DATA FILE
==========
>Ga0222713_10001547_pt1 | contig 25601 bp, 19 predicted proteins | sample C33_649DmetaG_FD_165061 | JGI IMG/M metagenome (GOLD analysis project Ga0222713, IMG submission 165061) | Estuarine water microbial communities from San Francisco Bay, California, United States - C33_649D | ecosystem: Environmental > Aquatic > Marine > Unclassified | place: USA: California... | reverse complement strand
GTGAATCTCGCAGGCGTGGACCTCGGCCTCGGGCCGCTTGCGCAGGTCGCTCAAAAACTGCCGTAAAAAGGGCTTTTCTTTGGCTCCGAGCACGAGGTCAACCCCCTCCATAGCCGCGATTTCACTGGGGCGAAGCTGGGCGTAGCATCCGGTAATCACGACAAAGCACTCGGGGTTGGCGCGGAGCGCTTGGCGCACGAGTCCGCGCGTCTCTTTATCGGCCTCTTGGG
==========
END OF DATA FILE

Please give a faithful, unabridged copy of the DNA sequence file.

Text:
>Ga0222713_10001547_pt1 | contig 25601 bp, 19 predicted proteins | sample C33_649DmetaG_FD_165061 | JGI IMG/M metagenome (GOLD analysis project Ga0222713, IMG submission 165061) | Estuarine water microbial communities from San Francisco Bay, California, United States - C33_649D | ecosystem: Environmental > Aquatic > Marine > Unclassified | place: USA: California... | reverse complement strand
GTGAATCTCGCAGGCGTGGACCTCGGCCTCGGGCCGCTTGCGCAGGTCGCTCAAAAACTGCCGTAAAAAGGGCTTTTCTTTGGCTCCGAGCACGAGGTCAACCCCCTCCATAGCCGCGATTTCACTGGGGCGAAGCTGGGCGTAGCATCCGGTAATCACGACAAAGCACTCGGGGTTGGCGCGGAGCGCTTGGCGCACGAGTCCGCGCGTCTCTTTATCGGCCTCTTGGG